2023 Non-Employee Director Compensation Table

     24  

Non-Employee Director Compensation Policy

     24  

 

 

 

  i  


PROPOSAL 2: ADVISORY VOTE TO APPROVE NAMED EXECUTIVE OFFICER COMPENSATION      26  
COMPENSATION DISCUSSION AND ANALYSIS      27  

Overview

     27  

Executive Transitions in 2023

     27  

2023 Executive Compensation Highlights

     27  

2023 Say-On-Pay Engagement and Response

     28  

Compensation Philosophy and Program

     30  

Compensation-Setting Process

     32  

Compensation Elements for 2023

     34  

Other Compensation Policies and Practices

     40  

Compensation Committee Report

     42  
COMPENSATION TABLES      43  

Summary Compensation Table

     43  

Grants of Plan-Based Awards

     44  

Outstanding Equity Awards at 2023 Year-End

     45  

Option Exercises and Stock Vested

     46  

Non-Qualified Deferred Compensation

     46  
POTENTIAL TERMINATION PAYMENTS      47  

Employment Agreements

     47  

Potential Payments Upon Termination or Change in Control

     50  

Potential Post-Employment Payments Table

     54  
EQUITY COMPENSATION PLAN INFORMATION      56  

2020 Omnibus Incentive Plan

     56  

Corporate Reorganization & Distribution of Shares

     56  
PAY VERSUS PERFORMANCE      58  

Pay Versus Performance Table

     58  
CEO PAY RATIO      62  
PROPOSAL 3: RATIFICATION OF SELECTION OF INDEPENDENT REGISTERED PUBLIC ACCOUNTING FIRM      63  

Independent Registered Public Accounting Firm Fees

     63  

Policy on Audit Committee’s Pre-Approval of Audit and Permissible Non-Audit Services of Independent Registered Public Accounting Firm

     64  
AUDIT COMMITTEE REPORT      65  
PROPOSAL 4: APPROVAL OF AN OFFICER EXCULPATION AMENDMENT TO OUR AMENDED AND RESTATED CERTIFICATE OF INCORPORATION      66  

 

 

 

  ii  


SECURITY OWNERSHIP OF CERTAIN BENEFICIAL OWNERS AND MANAGEMENT      68  
CERTAIN RELATIONSHIPS AND RELATED PARTY TRANSACTIONS      70  

Registration Rights Agreement

     70  

Stockholders Agreement

     71  

Limitation of Liability and Indemnification of Officers and Directors

     72  

Policies and Procedures for Related Party Transactions

     73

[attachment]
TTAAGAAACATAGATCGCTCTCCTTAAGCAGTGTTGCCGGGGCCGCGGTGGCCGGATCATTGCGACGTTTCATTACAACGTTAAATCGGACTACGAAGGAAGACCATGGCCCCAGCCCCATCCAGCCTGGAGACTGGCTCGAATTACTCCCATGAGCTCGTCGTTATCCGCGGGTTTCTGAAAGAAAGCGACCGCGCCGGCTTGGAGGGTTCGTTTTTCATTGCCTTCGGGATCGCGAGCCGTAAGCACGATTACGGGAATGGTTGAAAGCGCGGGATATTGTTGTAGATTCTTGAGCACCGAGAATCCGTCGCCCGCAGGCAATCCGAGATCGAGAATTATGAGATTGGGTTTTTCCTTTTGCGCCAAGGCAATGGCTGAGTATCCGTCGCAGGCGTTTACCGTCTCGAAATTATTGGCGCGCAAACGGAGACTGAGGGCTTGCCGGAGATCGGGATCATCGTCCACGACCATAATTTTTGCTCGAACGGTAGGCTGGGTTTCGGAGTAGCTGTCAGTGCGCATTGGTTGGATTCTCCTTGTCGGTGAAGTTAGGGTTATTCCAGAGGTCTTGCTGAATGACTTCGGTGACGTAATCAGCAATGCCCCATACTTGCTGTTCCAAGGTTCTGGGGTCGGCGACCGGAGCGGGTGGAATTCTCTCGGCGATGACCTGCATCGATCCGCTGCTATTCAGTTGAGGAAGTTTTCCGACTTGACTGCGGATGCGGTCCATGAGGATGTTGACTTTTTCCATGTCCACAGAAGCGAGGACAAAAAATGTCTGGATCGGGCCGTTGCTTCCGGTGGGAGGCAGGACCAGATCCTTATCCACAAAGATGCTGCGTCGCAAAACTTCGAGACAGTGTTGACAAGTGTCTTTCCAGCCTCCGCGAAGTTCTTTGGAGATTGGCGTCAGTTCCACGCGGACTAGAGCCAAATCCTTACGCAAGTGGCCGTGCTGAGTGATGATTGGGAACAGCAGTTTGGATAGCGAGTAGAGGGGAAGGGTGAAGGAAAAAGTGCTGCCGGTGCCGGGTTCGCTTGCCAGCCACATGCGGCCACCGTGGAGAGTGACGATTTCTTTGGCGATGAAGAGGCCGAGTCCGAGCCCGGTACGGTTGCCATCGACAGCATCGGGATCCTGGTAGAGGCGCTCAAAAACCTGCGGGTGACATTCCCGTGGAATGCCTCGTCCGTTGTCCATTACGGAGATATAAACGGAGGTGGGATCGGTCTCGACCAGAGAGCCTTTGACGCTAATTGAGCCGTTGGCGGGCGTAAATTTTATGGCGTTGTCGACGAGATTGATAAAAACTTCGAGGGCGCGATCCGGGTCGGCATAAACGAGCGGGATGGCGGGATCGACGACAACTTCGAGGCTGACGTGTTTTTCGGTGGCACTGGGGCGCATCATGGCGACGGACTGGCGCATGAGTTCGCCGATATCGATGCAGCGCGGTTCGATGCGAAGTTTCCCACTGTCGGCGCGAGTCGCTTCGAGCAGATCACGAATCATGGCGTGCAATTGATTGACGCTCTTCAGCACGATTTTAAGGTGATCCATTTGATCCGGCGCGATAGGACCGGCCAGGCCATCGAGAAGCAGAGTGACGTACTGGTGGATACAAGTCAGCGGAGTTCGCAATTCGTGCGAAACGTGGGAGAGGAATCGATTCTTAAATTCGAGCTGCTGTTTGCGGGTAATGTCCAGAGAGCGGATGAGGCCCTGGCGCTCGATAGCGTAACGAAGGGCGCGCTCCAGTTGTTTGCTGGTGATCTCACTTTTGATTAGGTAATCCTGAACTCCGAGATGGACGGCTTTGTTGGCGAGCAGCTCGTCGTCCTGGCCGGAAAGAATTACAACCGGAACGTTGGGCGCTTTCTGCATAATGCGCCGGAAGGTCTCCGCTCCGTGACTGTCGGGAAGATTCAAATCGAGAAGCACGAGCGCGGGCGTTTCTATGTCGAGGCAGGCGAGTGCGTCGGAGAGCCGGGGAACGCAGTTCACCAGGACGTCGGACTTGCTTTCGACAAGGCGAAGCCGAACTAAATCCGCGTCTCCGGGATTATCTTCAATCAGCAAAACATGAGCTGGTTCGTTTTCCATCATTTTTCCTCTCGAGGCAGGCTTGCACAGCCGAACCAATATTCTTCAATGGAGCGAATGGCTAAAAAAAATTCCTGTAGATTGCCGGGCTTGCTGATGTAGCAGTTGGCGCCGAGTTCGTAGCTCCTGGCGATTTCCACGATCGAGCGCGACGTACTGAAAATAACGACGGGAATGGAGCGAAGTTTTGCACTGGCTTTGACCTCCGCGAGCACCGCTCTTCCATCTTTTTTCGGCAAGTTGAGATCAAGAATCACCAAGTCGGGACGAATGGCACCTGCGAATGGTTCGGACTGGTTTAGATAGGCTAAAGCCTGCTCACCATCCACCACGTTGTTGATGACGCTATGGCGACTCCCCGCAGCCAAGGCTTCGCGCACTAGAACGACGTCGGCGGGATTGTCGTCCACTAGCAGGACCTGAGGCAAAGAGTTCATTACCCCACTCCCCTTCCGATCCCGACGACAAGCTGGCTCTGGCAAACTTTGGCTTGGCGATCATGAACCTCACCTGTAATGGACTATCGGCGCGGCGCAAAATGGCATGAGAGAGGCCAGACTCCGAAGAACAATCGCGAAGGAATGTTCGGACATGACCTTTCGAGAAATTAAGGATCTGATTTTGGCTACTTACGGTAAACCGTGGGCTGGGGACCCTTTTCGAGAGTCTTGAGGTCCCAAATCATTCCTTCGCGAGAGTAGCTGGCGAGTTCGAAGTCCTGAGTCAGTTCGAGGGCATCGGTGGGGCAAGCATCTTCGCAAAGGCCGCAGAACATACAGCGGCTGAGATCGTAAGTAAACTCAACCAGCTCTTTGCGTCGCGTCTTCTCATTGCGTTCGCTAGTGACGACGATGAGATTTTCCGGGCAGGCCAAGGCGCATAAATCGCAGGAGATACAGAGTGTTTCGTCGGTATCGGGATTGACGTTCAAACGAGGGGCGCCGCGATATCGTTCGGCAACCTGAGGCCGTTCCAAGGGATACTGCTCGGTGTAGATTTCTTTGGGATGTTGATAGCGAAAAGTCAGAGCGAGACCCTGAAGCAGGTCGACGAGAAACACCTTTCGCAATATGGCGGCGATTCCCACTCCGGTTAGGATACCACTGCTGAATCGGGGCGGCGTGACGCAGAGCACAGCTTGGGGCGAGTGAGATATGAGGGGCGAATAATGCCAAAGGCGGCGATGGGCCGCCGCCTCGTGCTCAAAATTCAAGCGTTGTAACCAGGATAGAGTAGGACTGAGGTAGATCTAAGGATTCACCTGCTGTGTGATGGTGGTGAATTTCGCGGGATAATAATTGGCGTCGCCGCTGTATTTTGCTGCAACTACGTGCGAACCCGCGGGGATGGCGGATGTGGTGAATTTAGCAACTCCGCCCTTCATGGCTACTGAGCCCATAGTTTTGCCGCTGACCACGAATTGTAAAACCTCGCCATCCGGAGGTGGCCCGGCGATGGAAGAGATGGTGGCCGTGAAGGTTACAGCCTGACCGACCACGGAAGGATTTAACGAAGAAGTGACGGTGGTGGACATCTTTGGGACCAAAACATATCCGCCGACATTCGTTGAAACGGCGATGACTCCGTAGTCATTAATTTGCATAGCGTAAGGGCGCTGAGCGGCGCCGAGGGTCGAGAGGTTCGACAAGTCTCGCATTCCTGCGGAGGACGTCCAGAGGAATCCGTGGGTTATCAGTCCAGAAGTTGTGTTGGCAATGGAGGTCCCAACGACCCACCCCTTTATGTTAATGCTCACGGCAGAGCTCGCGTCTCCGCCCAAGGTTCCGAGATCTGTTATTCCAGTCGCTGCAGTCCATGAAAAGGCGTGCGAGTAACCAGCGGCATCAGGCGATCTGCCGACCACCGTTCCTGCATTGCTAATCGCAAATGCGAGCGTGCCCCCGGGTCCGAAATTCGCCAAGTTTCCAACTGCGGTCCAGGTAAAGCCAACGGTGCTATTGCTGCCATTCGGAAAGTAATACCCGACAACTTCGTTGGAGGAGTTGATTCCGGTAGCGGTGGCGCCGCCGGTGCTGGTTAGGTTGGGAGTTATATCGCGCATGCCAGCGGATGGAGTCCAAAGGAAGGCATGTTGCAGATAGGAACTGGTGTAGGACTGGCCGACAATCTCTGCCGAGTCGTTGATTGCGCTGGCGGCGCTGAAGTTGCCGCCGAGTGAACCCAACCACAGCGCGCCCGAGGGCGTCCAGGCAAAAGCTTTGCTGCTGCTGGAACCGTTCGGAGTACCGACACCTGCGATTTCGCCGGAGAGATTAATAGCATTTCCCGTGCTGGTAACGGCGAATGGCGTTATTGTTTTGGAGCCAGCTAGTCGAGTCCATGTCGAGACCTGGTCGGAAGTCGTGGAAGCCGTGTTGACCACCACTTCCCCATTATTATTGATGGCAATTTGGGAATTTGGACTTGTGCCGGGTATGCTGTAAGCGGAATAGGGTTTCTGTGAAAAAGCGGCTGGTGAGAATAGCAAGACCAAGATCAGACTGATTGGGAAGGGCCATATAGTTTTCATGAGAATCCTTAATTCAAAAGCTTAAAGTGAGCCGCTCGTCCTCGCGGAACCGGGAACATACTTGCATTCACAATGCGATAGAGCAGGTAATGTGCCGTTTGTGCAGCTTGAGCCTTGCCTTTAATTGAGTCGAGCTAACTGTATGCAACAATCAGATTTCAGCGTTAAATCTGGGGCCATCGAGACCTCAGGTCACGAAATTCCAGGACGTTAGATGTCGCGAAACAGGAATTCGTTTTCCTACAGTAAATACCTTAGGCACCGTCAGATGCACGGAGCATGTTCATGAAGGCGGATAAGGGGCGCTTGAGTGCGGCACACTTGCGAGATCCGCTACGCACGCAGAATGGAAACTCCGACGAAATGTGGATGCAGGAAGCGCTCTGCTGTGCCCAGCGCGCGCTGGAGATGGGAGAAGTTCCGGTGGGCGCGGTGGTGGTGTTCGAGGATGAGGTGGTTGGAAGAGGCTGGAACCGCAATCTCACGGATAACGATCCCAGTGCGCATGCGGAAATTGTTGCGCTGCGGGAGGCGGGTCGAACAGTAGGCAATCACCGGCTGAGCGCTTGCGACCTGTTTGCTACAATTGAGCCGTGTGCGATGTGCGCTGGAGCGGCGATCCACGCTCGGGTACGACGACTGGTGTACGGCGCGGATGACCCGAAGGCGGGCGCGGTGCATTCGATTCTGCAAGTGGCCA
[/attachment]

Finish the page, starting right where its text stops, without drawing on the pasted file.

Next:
OTHER INFORMATION      74  

2025 Shareholder Proposals

     74  

Annual Meeting Advance Notice Requirements

     74  
QUESTIONS AND ANSWERS ABOUT THE PROXY STATEMENT AND OUR 2024 ANNUAL MEETING OF
SHAREHOLDERS
     75  

 

 

 

 

  iii  


Proxy Statement Summary

Annual Meeting of Shareholders

 

PROXY STATEMENT SUMMARY

Your proxy is being solicited on behalf of the board of directors (“Board”) of Sotera Health Company (“Sotera Health,” the “Company,” “we,” “us” or “our”) to vote at the 2024 Annual Meeting of Shareholders (“Annual Meeting”). We are making this Proxy Statement available to shareholders beginning on April [], 2024. This summary represents only selected information. We encourage you to read the entire Proxy Statement before voting.

Annual Meeting of Shareholders

 

LOGO  

 

Time and Date

  

 

Thursday, May 23, 2024 at 9:00 a.m., Eastern Daylight Time.

 

LOGO

  Place   

The Annual Meeting will be a virtual meeting held online at www.virtualshareholdermeeting.com/SHC2024 via a live audio webcast. Please see “Virtual Annual Meeting” on the following page for additional information.

 

LOGO  

 

Record Date

  

 

March 28, 2024

LOGO   Voting   

Only shareholders of record at the close of business on the Record Date are entitled to receive notice of, and vote at, the Annual Meeting. Each share of common stock is entitled to one vote on each director nominee and one vote on each of the proposals.

 

LOGO   Attendance    Shareholders and their duly appointed proxies may attend the meeting.

Proposals and Board Recommendations

 

Proposal

   Description    Board Voting Recommendation

1.  Election of directors

  

Election of Constantine S. Mihas, James C. Neary, Michael B. Petras, Jr. and David E. Wheadon, M.D. as Class I directors to serve three-year terms

 

  

FOR

these nominees

2.  Vote to approve, on an advisory basis, named executive officer compensation (Say-on-Pay)

 

  

Advisory vote to approve our named executive officers’ compensation

 

   FOR

3.  Ratification of appointment of independent auditors

 

  

Ratification of the appointment of Ernst & Young LLP as our independent auditors for 2024

 

   FOR

4.  Approval of an officer exculpation amendment to our amended and restated certificate of incorporation

  

Vote to approve an amendment to our amended and restated certificate of incorporation to adopt provisions allowing officer exculpation consistent with Delaware law

 

   FOR

 

 

 

  1   LOGO


Proxy Statement Summary

Information on Director Nominees

 

Information on Director Nominees

Information as of March 28, 2024 about the four nominees for Class I directors is set forth below. The Nominating and Corporate Governance (NCG) Committee reviewed the attributes and contributions of each of the nominees (without Dr. Wheadon’s involvement in the review and discussion of his attributes or contributions) and the Board recommends that shareholders vote FOR the election of each of these nominees.

 

Name and Occupation

   Age   

Director

Since (1)

   Independent    Committees

Constantine S. Mihas
Managing Director, GTCR, LLC

   57    2015       Leadership Development and Compensation (LDC) Committee

James C. Neary
Managing Director, Warburg Pincus, LLC

   59    2015       LDC Committee (Chair)

Michael B. Petras, Jr.
Chairman and Chief Executive Officer, Sotera Health

   56    2016